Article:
Alphabet (GOOGL) - Get Alphabet Inc. Class A Report unit Waymo's request that a federal judge in California halt Uber from using its self-driving automotive technology reflects the high stakes placed on intellectual property that is fueling the emerging businesses of Silicon Valley.

As Waymo charges that an ex-manager took IP to recent Uber acquisition Otto, Tesla (TSLA) - Get Tesla Inc Report has filed suit against the former director of its self-driving car unit for allegedly trying to poach staff and steal data for a rival startup. Meanwhile, Zenimax recently argued successfully that a former ace programmer took its IP to Oculus, which Facebook (FB) - Get Facebook, Inc. Class A Report  later acquired for $2 billion.

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The disputes represent the strategic importance and the high price tags placed on IP.

"We live in an age where that is where the value of companies resides," said one tech lawyer. Disputes over staff defections and IP are likely to continue for reasons that range from human nature to professional mobility to developments in patent law.

The suits brought by Waymo and Zenimax allege that staffers downloaded company files before walking out the door. Waymo charges that former manager Anthony Levandowski took 14,000 or so documents when he left the company in January 2016 for Otto, a startup that Uber acquired months later for $680 million.

Zenimax argued that software unit technical director John Carmack downloaded "thousands of documents" after he left the company for Oculus in August 2013, less than a year before Facebook bought the virtual reality startup for $2 billion. Zenimax said it "invested tens of millions" over "many years" to develop the technology that Carmack downloaded onto a USB drive.

Developing autonomous cars or virtual reality systems can take years and can be slow-moving projects. When a staffer has solved some of the bottlenecking issues, the tech lawyer said, it can be tempting to go to a startup that operates at a fast pace and may attract a dizzying valuation.

Even engineers with impressive resumes and experience can leave "a trail of breadcrumbs that are not that hard to find" when downloading intellectual property, the lawyer said. "Its remarkable that people before they leave a job, no matter how technologically advanced they are, think downloading, storing and leaving with information on a removable drive or on a Dropbox won't be tracked or found out later," he said. "People don't expect to be caught and don't understand that these things are tracked."

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Waymo suspected that its IP had been accidentally Cc'd on an email from an Uber suppler that detailed a circuit board. "This circuit board bears a striking resemblance to Waymo's own highly confidential and proprietary design and reflects Waymo trade secrets," pleadings by the self-driving car business show. The Google unit then says that it uncovered Levandowski's efforts to "raid Waymo's design server and then conceal his activities."

Similar cases have occurred in other sectors that rely on technology. Goldman Sachs (GS) - Get Goldman Sachs Group, Inc. (GS) Report alleged that former programmer Sergey Aleynikov took proprietary computer models for high-frequency trading, for instance. The New York state appeals court upheld Aleynikov's conviction in January.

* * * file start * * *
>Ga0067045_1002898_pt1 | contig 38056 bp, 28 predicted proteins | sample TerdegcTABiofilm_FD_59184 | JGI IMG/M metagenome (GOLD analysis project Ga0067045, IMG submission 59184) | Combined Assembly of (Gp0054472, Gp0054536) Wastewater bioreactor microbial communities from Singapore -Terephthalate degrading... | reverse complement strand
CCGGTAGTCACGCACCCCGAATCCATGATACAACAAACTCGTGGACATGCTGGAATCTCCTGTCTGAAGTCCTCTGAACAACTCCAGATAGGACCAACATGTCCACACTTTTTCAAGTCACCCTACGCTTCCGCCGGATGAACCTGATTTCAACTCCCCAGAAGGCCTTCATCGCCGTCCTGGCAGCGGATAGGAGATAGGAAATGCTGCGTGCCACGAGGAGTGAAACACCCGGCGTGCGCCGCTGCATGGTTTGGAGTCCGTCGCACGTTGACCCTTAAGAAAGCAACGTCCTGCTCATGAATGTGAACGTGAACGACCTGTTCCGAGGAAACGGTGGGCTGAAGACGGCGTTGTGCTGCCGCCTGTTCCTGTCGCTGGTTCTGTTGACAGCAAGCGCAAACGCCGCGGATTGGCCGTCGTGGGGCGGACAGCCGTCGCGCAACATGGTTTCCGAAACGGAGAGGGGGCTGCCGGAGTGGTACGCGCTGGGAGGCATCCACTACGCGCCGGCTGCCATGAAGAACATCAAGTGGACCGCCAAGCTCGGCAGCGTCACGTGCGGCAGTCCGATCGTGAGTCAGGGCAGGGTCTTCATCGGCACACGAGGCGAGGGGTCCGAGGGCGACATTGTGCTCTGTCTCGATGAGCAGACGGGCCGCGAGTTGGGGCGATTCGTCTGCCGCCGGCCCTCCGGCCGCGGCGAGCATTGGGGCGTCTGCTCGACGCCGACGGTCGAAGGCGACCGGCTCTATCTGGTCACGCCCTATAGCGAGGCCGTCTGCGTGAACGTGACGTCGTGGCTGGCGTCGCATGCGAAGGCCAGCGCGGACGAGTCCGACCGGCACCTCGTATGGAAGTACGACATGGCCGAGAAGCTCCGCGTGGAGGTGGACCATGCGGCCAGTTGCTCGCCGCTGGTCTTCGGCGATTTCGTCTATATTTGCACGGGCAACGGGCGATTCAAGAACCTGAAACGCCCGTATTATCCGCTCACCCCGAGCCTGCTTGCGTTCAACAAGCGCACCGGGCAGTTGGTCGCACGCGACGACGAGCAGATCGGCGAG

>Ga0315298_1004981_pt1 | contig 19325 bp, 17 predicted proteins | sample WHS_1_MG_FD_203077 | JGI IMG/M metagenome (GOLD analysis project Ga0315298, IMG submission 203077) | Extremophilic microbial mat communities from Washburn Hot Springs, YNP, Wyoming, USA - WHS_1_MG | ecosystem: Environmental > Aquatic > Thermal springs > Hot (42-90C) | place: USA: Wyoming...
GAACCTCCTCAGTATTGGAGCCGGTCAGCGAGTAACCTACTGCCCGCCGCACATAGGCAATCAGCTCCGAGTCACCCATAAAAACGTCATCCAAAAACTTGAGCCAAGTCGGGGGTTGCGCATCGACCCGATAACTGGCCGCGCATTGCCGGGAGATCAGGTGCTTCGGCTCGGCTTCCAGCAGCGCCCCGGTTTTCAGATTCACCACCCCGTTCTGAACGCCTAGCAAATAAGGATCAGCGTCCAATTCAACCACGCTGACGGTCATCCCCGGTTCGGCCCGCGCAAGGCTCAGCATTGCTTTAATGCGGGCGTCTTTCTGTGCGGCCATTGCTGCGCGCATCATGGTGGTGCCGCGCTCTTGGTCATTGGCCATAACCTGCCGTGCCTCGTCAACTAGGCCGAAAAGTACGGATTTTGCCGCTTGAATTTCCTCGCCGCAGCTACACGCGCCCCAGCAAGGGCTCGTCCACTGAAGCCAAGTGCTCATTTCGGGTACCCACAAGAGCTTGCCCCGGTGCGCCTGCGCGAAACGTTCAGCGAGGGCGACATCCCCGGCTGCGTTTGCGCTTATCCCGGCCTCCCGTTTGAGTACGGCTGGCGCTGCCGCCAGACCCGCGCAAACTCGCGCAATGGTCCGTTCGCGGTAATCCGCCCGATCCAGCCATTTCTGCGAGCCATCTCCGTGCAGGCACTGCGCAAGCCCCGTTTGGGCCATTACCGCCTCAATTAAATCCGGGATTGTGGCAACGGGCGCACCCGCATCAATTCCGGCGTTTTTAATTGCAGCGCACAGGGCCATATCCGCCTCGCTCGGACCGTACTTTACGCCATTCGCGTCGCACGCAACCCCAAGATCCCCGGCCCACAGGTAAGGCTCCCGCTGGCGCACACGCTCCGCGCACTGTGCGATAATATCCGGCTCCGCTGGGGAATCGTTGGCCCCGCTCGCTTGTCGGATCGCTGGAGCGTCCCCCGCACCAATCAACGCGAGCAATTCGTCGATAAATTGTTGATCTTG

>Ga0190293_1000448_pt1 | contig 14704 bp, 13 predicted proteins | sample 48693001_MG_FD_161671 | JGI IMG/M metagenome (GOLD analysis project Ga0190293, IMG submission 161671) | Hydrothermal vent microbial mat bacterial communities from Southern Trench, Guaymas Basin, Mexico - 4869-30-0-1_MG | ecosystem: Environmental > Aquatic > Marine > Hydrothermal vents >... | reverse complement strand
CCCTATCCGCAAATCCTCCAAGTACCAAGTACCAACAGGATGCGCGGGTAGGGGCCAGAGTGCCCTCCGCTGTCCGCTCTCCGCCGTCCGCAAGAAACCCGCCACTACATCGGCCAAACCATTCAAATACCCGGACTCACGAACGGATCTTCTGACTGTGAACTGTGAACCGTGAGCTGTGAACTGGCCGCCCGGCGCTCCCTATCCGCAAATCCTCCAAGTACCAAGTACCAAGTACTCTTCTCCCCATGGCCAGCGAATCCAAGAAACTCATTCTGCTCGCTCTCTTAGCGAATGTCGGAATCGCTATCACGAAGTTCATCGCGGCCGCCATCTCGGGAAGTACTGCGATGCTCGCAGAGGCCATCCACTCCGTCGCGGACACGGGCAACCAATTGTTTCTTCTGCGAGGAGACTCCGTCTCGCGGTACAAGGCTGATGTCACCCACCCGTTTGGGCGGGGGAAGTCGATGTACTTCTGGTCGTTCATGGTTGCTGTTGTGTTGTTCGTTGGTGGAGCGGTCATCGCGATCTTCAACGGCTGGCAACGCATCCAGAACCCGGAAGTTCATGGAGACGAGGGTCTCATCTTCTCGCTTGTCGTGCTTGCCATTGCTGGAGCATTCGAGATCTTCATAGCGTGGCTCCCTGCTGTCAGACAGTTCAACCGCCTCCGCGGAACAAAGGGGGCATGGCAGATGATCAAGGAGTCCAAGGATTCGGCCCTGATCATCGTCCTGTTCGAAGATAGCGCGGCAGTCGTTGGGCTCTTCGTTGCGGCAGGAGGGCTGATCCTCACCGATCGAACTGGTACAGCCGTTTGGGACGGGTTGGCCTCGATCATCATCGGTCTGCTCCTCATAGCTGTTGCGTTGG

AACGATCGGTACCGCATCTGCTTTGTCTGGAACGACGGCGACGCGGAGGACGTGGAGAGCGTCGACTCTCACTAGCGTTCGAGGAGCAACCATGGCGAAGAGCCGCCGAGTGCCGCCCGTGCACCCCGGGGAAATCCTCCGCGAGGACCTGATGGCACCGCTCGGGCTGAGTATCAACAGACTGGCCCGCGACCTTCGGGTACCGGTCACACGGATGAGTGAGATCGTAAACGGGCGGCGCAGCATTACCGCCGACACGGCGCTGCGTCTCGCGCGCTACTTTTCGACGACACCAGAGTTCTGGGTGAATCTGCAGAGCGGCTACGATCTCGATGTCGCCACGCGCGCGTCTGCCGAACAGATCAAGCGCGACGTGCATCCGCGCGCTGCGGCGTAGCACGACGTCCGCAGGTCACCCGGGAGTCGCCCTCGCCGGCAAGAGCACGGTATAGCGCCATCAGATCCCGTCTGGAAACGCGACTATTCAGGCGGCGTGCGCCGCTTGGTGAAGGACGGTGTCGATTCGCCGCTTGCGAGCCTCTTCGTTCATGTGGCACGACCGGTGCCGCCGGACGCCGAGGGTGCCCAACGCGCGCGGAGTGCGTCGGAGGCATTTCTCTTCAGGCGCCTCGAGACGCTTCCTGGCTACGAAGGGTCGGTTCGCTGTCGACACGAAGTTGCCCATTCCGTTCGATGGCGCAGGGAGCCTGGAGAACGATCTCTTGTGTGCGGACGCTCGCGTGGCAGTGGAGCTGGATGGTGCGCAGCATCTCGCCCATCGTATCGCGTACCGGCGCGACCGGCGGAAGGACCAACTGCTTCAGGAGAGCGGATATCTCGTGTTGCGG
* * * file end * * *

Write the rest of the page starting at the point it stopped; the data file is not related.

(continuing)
If companies fear that their IP is at risk, they can invoke the doctrine of inevitable disclosure to prevent an employee from moving to a rival. The argument goes that a staffer on sensitive work could not help but inevitably disclose that information. "It's a tough area of law," said the tech lawyer.

IBM (IBM) - Get International Business Machines (IBM) Report won a preliminary injunction in 2008 stopping server executive Mark Papermaster from going to Apple (AAPL) - Get Apple Inc. (AAPL) Report to run the iPod and iPhone businesses. "IBM's intellectual property is its most valuable asset, and, in this case, Papermaster is a 'top expert' in one of IBM's key areas of technical know-how," Judge Kenneth Karas wrote, even though the companies compete in different markets. Apple serves consumers while IBM sells to large enterprises. Papermaster, who had a non-comptete clause, also has been given access to sensitive strategic information, the judge observed. IBM also had to pay him a year's salary if he agreed not to work at Apple.

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The parties ultimately settled in 2009. Papermaster left Apple the next year after the wireless antenna problems that hit the iPhone 4 and other issues. 

Director Oliver Stone's "Snowden" illustrates that advances in technology make technology easier to steal. In Stone's film, Edward Snowen, played by Joseph Gordon-Levitt, conceals an SD card with purloined information in a Rubik's Cube as he exits a government building through a security checkpoint. Whether or not the scene is accurate, it reminds us how easily data is moved. The cloud, of course, is even more ephemeral. 

While Moore's Law enables employees to walk out of a company with gigabytes of intellectual property, the Supreme Court's June 2014 ruling in Alice v. CLS Bank has made it more difficult to enforce software patents.

Meanwhile, the fast-moving autonomous car market keeps moving ahead despite the slow-turning wheels of justice. Chinese ride-sharing outfit Didi Chuxing, which acquired Uber's operations in China, is starting an R&D center in Mountain View, Calif., where Alphabet is headquartered.

The high-stakes battles for tech talent and cutting-edge intellectual property are only increasing.